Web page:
Ancient Tools Turn Ethiopian Wasteland into Fertile Farms*
By Terry Turner
The Ethiopian desert, full of drought and famine just a generation ago, is turning green with crops. Thousands of villagers are taking up ancient tools to transform the desert into a terraced landscape that acts like a giant irrigation engine to drive the growth of thriving vegetable farms.
The terraces trap the desert’s rare rainfall, forcing it to soak into the ground slowly instead of running off the land carrying away topsoil in flash floods. Portions of Ethiopia’s Tigray province have also banned free range grazing livestock which used to devour plants needed to kept soil in place. Eucalyptus and acacia trees have made a comeback, their strong roots reinforcing the soil.
Even the deep ravines cut by past flash floods have been repurposed to put water back into the sandy soil. Villagers have built dams along the length of the ravines, forcing water to flow more slowly and collect in large pools.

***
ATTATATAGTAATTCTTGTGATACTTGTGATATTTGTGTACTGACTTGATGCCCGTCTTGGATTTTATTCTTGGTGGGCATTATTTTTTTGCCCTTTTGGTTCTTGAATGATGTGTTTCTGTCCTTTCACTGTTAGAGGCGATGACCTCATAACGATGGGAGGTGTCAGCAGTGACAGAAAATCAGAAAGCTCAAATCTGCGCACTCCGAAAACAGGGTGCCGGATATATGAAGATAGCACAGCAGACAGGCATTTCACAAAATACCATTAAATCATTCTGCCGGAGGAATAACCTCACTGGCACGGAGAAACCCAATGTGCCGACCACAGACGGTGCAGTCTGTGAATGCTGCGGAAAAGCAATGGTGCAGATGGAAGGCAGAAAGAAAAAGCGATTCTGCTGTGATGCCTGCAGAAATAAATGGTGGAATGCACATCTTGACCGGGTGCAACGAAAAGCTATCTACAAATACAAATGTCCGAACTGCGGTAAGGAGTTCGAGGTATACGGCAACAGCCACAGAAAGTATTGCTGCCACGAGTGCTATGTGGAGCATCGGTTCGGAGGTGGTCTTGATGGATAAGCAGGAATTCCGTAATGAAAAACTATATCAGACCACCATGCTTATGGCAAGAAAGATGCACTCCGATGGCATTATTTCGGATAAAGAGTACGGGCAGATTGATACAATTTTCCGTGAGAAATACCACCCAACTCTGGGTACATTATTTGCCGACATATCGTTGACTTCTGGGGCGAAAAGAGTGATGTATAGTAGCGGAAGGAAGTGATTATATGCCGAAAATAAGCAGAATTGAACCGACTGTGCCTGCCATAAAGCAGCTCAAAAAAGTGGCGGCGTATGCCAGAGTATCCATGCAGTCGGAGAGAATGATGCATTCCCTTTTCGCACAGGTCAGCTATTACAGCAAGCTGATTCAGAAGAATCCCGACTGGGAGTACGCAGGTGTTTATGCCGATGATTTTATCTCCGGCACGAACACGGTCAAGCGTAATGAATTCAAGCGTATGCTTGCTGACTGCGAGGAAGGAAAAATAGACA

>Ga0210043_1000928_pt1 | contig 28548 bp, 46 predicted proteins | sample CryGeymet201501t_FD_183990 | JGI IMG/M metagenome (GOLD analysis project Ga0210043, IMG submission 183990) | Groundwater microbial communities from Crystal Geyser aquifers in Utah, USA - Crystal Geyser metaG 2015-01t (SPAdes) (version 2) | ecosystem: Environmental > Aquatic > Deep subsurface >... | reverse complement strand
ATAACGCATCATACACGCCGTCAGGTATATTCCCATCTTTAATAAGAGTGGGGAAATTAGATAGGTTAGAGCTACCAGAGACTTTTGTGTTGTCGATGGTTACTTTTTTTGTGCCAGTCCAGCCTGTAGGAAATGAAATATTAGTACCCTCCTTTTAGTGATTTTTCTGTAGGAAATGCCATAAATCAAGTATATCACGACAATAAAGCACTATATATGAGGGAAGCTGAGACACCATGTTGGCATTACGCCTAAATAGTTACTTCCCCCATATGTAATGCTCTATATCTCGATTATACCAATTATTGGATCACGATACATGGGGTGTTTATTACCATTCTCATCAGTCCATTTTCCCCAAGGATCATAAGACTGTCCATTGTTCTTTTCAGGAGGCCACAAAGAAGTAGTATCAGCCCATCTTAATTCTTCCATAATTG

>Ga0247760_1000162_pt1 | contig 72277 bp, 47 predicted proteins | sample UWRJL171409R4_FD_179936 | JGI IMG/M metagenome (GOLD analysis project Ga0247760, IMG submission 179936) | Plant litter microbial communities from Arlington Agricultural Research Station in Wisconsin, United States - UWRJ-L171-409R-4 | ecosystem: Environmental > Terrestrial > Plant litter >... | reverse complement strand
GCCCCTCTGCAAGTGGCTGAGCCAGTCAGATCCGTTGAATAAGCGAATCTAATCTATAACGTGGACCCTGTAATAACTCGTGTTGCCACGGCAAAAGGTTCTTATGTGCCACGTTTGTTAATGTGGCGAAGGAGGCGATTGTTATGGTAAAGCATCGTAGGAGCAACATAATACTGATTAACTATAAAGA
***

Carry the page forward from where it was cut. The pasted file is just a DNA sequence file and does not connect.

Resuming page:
“We’ve built 85 of these check-dams so far,” Aba Hawi, community leader in one of the province’s villages, told the BBC.
“These mini-reservoirs fill up during the rains and are fed by groundwater in times of drought. Now, every farmer has a well.”
And they don’t have to dig those wells nearly as deep to reach water. A decade ago, a farmer would have had to dig 50 feet down to hit water, but today it’s only about 10 feet.
A forthcoming film, Tigray Rising, documents the amount of progress in converting wasteland to farmland. The World Resources Institute estimates more than 600,000 acres of desert have been reclaimed in Ethiopia’s Tigray province, with farms turning out three crops each year of potatoes, corn and other produce. The country has a goal of reclaiming more than 37 million acres by 2030.